Famous Freemason: James K. Polk

Our nation will be observing Presidents Day this month and, with that in mind, the Valley of Boston finds that it would be a fitting time to look at a former President who was also a Mason. In the past, we highlighted five of the 14 Masonic Presidents, Teddy Roosevelt, George Washington, Harry Truman, William McKinley and James Monroe. With those five already covered, we’ve decided to take a look at the 11th President of the United States, President James K. Polk.
 
Born on November 2, 1795, in what is now Pineville, Mecklenburg County, North Carolina, James was the oldest of 10 children. He was the son of Samuel and Jane Polk who were of Scottish and Irish descent. In 1806, Polk and his family relocated from North Carolina to the area that is now Maury County, in Tennessee. Bro. Polk was a frail child growing up, because of this he declined entering into one of his father's business and instead pursued an education. He attended Bradley Academy in Murfreesboro in 1814, and in January of 1816, he was admitted into the University of North Carolina. While attending school in North Carolina, Polk shared a room with William Dunn Moseley, who would later become the first Governor of Florida.
 
After graduating Polk returned to Tennessee and began working in the Law Office of Felix Grundy. On September 20, 1819, Polk was elected Clerk of the Tennessee State Senate, a position he held until 1822. In 1820 he was admitted to the Tennessee bar, and his first case was defending his father in court, a case which he won and used to launch a successful law career. On June 5 of the same year, he petitioned and joined Columbia Lodge No. 31 in Columbia, Tennessee. He was passed on August 7, and raised on September 4, 1820, he became Junior Warden of the Lodge on December 3, 1821, and served in that capacity until his public duties took him away from the Lodge. In January of 1821, he received his Mark Master Degree in Cumberland Chapter No. 1 R.A.M. of Nashville, Tennessee. From there he put his masonic path on hold for a while, as he ran for the Tennessee House of Representatives. This election was not until August of 1823, so between 1821 and the election he campaigned energetically while simultaneously beginning a courtship with Sarah Childress. In 1832, Polk soundly defeated his opponent William Yancey for the seat in the Tennessee House, and in the same year, he became engaged to Sarah Childress. In 1825 he returned to masonry and received his Past, Most Excellent, and Royal Arch Degrees on April 5, 22, and 24 at LaFayette Chapter in Columbia, Tennessee. Polk continued in Tennessee's House of Representatives until August 1824, when he announced his campaign for the U.S. House of Representatives from Tennessee 6th Congressional District. Despite being the young age of 29, Polk took the seat and joined Congress later that year.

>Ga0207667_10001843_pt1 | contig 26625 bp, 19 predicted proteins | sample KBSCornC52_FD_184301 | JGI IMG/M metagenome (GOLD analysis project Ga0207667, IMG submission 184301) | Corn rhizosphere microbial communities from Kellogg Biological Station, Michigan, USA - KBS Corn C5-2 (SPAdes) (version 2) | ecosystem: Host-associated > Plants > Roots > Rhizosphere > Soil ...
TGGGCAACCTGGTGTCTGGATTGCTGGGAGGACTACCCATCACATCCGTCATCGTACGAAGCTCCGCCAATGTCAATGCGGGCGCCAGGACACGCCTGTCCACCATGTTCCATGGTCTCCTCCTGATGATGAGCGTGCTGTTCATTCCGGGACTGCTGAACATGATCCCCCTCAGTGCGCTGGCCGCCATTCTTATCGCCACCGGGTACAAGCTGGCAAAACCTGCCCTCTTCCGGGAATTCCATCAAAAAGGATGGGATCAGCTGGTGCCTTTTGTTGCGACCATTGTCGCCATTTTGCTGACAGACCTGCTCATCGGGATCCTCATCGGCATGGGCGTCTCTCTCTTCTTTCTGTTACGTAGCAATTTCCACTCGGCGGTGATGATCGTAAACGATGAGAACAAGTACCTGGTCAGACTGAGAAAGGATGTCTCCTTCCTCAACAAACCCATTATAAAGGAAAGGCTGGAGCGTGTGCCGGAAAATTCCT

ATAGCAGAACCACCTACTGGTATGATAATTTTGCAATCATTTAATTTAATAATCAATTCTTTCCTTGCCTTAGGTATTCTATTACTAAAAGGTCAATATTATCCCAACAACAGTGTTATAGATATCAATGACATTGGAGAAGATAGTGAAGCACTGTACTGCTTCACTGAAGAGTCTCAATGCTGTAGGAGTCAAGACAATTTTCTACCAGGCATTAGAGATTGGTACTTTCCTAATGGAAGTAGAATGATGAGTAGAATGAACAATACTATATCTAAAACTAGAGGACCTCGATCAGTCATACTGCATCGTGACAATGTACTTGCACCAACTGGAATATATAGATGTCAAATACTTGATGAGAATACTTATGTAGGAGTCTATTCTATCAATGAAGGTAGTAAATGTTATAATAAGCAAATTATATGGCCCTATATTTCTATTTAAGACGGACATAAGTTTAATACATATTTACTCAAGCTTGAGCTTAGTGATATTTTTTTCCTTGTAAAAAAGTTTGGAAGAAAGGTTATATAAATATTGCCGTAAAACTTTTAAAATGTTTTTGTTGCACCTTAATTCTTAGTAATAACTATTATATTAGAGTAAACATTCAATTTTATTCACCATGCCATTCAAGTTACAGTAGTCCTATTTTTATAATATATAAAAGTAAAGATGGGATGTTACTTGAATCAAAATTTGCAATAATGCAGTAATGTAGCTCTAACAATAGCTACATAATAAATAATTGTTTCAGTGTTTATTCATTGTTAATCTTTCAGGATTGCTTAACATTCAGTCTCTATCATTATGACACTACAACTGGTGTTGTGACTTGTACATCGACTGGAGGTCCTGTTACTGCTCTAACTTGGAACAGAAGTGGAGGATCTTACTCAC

From this initial victory, Polk’s political career advanced quickly. In December 1833 he was elected to a fifth consecutive term and was appointed as chairman of Way and Means, which was a powerful position in the House. In 1834 Polk made a run for the Speaker of the House position, which was left vacant by Andrew Stevenson. Polk ran against John Bell, and once again emerged the victor. In 1835 he made a bid for the Governorship in Tennessee but was defeated. This defeat called his political career in question, but Polk rebounded from this defeat a decade later in 1845 when he was elected the 11th President of the United States. Polk became the first President to win the election, but lose in his state of residence, as Tennessee was carried by Henry Clay of the Whig Party.
 
Polk was only a one-term President, but he is often regarded as one of the most successful Pre-Civil War Presidents. At the start of his Presidency, he put forward four Presidential goals. First, to establish the Independent Treasury System, second, to reduce tariffs, third, to acquire a portion of or all of the Oregon Territory, and finally to acquire California from Mexico. Polk was successful in all of these endeavors. In spite of his success, the Presidency took a toll on Polk. He entered the Presidency full of energy but left a tired and sick man. He left office in March and passed away on June 15, 1849. Originally buried in Nashville, his remains were moved to the Capitol grounds on May 22, 1850. Here, he was interned with a Masonic Ceremony.
 
Brother Polk was only one of many prominent historical figures who bear the title of Brother. Despite his short life, he accomplished a great deal, and you can read more about him here. To read about another famous freemason, click here!
 


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